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Saturn Titan's Biggest Moon Can Bake His Own Atmosphere



  Saturn's Titan's Biggest Moon Can Bake His Own Atmosphere

NASA's Cassini Spacecraft captures this view of Saturn's biggest moon, Titan, with Saturn rings in the foreground.

The dense atmosphere of Saturn's largest moon, Titan, can come from organic materials baking in the moon's interior.

Titan captivates scientists for its thick atmosphere ̵

1; mostly nitrogen gas – and its liquid methane and ethane. Its atmosphere is thicker than Earth's, and it is the only other body of the solar system with large amounts of liquid on its surface.

Titan's complex molecules, including organic materials, carbon-containing substances make it a promising place for life to develop. (And a great place where one day can be explored with the help of the robot submarines.) [Titan Landing Pictures by Huygens Spacecraft]

"Titan has no doubt a lot of organic chemistry, so he's an undisputed source of curiosity," Kelly Miller, a researcher at the Southwest Research Institute in Boulder, Colorado, and the lead author of the new job, said in a statement.

"Since Titan is the only moon in our solar system with a significant atmosphere, scientists have long been wondering what its source is," Miller said. "The basic theory is that ammonia ice from comets has been transformed by effects or photochemistry , in nitrogen, to form the atmosphere of Titan. While this may still be an important process, it ignores the effects of what we now know is a very large part of the Comets: complex organic material.

The composition of Titan's atmosphere did not coincide completely with the types of nitrogen and other materials found in comets. Additionally, the 5 percent of Titan's atmosphere, made of methane, raised another question: react quickly to form organisms that will fall to the surface, so how is it filled? Miller's group believes the Rosetta spacecraft has gathered around the comet 67P / Churumov-Gerasimenko, who revealed that the comet is half ice, quarter rock and a quarter of organic material, according to the statement. These materials, present in the early solar system, may also have built Titan. "Comets and primitive bodies in the outer solar system are really interesting, because it is believed that building blocks of the solar system are believed to be," Miller said. said. "These small bodies can be included in larger bodies like Titan, and the dense, rich in organic rock material can be found in its core."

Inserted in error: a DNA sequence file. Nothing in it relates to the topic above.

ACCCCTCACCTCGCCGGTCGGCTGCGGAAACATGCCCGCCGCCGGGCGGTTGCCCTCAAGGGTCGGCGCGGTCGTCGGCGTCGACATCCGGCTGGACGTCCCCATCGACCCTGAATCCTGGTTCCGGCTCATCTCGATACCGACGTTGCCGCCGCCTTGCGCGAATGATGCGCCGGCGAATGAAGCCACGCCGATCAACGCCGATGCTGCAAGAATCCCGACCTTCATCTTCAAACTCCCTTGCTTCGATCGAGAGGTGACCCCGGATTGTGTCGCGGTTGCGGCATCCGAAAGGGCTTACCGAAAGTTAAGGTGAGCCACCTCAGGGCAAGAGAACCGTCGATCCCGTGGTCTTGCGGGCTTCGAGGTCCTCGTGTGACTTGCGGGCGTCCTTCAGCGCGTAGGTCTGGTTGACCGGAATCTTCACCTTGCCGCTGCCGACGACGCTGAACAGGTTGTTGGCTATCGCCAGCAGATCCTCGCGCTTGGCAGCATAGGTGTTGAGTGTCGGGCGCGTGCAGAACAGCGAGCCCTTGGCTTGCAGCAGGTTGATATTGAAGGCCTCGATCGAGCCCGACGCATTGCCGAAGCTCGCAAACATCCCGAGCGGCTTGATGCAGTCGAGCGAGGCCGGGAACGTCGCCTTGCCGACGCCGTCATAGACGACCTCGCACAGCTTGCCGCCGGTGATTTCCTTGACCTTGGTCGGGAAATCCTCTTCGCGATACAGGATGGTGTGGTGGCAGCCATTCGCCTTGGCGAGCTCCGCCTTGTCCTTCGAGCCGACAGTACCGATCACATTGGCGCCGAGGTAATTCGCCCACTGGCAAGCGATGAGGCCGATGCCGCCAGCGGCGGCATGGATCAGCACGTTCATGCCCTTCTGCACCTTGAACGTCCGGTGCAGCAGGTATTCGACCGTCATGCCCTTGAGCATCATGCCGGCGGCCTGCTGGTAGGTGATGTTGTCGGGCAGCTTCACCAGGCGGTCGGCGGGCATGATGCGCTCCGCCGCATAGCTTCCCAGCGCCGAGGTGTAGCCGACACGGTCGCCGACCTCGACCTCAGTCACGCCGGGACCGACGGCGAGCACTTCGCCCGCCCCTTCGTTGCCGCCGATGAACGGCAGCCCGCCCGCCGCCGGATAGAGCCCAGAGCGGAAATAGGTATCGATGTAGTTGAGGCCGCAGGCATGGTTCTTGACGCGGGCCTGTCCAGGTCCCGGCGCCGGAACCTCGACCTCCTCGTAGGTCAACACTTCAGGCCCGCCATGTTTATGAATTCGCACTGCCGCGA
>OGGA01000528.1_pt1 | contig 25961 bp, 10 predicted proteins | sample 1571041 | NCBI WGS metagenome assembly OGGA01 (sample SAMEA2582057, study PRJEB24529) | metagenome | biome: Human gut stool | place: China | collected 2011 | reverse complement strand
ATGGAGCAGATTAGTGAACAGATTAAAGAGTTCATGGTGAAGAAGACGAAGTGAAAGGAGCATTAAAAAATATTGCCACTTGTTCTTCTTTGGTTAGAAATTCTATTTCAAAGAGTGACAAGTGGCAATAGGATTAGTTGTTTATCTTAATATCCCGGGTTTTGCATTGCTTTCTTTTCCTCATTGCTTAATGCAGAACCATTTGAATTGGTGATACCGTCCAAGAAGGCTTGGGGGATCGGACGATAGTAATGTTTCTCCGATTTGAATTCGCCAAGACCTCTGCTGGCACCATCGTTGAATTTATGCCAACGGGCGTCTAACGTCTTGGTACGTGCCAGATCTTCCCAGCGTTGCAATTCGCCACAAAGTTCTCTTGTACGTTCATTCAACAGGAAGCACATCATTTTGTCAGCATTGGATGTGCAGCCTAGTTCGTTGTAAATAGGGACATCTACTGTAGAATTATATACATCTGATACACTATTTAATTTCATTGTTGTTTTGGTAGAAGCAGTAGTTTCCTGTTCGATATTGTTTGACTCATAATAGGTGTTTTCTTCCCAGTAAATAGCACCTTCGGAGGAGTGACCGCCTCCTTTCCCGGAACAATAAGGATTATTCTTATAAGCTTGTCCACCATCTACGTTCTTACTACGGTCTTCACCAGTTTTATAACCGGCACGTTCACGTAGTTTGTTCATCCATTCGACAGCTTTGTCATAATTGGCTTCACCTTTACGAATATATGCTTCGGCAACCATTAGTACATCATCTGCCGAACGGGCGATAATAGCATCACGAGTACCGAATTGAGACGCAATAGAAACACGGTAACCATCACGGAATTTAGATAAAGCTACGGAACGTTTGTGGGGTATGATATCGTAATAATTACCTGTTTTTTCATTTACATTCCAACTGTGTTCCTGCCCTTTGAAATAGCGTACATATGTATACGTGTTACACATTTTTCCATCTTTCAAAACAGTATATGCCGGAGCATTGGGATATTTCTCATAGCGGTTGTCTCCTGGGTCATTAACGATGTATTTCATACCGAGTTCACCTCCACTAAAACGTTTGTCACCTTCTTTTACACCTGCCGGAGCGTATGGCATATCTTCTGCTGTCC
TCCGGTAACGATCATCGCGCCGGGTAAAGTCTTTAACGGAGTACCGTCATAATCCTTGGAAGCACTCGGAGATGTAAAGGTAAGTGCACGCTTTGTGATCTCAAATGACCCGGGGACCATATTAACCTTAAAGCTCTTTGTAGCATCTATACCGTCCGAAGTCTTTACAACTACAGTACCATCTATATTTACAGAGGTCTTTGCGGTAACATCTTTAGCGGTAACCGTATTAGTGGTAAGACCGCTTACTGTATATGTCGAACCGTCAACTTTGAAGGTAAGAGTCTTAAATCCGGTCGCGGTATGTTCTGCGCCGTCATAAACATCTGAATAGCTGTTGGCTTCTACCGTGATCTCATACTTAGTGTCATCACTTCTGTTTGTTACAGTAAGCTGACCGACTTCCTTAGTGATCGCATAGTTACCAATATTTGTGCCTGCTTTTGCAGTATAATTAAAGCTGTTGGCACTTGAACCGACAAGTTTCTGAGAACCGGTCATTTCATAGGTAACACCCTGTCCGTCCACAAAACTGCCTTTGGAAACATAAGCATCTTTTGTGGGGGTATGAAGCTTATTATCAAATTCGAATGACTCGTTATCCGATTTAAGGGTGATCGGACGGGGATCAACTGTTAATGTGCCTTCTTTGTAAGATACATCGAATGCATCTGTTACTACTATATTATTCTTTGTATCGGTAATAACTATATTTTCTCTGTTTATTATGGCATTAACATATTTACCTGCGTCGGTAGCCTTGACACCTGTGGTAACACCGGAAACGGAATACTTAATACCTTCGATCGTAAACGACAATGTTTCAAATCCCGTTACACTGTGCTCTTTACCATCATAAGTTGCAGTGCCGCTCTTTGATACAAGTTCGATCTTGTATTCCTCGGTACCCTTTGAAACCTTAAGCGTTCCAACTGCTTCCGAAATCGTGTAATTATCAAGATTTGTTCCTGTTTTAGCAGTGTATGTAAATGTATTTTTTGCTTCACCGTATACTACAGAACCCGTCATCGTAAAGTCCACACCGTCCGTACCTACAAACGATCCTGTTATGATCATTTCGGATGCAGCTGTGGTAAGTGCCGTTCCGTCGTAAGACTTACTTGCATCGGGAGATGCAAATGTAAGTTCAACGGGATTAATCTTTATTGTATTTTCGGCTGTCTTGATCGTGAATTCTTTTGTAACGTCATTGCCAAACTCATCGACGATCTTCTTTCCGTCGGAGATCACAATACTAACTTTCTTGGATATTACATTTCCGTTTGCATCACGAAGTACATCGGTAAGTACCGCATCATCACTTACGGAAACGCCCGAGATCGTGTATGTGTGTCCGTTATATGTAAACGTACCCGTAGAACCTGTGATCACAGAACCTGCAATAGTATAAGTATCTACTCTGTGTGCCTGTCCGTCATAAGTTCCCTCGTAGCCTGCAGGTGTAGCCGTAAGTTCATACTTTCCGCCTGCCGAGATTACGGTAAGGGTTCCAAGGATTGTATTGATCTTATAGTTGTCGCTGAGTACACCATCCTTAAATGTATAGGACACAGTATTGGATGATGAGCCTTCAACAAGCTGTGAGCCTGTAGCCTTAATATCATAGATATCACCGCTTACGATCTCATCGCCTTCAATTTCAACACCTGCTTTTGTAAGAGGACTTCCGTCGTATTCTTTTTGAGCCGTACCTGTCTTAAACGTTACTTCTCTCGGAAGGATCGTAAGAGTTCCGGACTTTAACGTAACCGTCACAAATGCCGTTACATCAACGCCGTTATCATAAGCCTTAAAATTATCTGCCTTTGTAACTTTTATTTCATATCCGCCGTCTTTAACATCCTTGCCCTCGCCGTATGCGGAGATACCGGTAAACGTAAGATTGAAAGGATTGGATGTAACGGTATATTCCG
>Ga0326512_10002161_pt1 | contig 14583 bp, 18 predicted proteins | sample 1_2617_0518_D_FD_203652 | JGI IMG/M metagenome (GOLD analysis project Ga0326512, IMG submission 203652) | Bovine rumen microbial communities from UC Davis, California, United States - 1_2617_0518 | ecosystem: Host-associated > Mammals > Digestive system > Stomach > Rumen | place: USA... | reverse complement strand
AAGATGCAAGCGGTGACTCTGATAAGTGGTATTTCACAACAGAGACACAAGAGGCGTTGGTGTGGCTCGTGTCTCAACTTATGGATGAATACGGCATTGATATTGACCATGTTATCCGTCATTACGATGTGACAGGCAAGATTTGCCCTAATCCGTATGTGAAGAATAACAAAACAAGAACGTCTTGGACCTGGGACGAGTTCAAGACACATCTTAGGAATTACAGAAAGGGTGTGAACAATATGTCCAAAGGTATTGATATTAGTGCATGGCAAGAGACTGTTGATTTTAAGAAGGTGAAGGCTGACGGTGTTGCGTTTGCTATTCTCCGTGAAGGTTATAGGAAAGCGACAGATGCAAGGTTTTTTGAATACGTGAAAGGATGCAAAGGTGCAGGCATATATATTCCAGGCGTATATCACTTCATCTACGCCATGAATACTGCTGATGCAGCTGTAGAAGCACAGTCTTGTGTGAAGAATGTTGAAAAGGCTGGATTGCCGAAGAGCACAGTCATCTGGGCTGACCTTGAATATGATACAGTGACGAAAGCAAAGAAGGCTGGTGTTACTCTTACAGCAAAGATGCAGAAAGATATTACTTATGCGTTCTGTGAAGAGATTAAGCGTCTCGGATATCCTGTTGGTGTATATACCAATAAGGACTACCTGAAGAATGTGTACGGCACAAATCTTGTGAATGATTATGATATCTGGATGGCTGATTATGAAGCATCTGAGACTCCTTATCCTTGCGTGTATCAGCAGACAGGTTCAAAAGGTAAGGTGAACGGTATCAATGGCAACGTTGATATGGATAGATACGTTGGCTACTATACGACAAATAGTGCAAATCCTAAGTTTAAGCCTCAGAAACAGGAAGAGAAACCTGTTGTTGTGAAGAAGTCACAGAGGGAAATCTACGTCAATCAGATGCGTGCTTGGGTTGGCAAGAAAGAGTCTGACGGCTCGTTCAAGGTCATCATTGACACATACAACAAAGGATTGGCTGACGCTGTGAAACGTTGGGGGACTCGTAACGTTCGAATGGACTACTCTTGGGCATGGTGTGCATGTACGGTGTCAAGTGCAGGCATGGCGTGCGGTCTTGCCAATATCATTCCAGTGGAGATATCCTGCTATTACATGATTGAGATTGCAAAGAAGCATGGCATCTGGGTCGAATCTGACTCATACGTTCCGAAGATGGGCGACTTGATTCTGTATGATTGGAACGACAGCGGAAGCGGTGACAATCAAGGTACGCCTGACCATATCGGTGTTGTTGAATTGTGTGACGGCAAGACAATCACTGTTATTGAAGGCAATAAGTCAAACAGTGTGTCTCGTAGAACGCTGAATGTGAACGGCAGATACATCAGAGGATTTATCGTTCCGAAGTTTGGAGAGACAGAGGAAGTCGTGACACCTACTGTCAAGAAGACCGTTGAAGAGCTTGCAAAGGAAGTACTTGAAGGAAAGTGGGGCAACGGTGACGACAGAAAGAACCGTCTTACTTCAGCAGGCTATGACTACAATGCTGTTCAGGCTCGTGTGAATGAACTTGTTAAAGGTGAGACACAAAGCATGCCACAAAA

The data from three of Cassini's titanic fields make up those mosaics on the object that show the dense atmosphere of the Moon blurring its surface.

The data from three of Cassini's titanium fields form these mosaics of the object, showing the dense atmosphere of the moon , which covers its surface. And, according to Miller's calculations, this type of organic material in comets, if it was at Titan's core, can produce gases similar to today's Moon atmosphere . Thermal models of the Moon's interior suggest a heated environment that can fill or even generate much of Titan's atmosphere.

"If you cook something, it will produce gas," Miller said. Approximately half of Titan's nitrogen atmosphere and all methane can be produced by burning organic matter in the warm moon interior, according to the statement.

The new work is described in detail on January 22 in The Astrophysical Journal.

Send an email to Sarah Lewin at slewin@space.com or follow it @SarahExplains . Follow us on Twitter @Spacedotcom and on Facebook. Original article in Space.com


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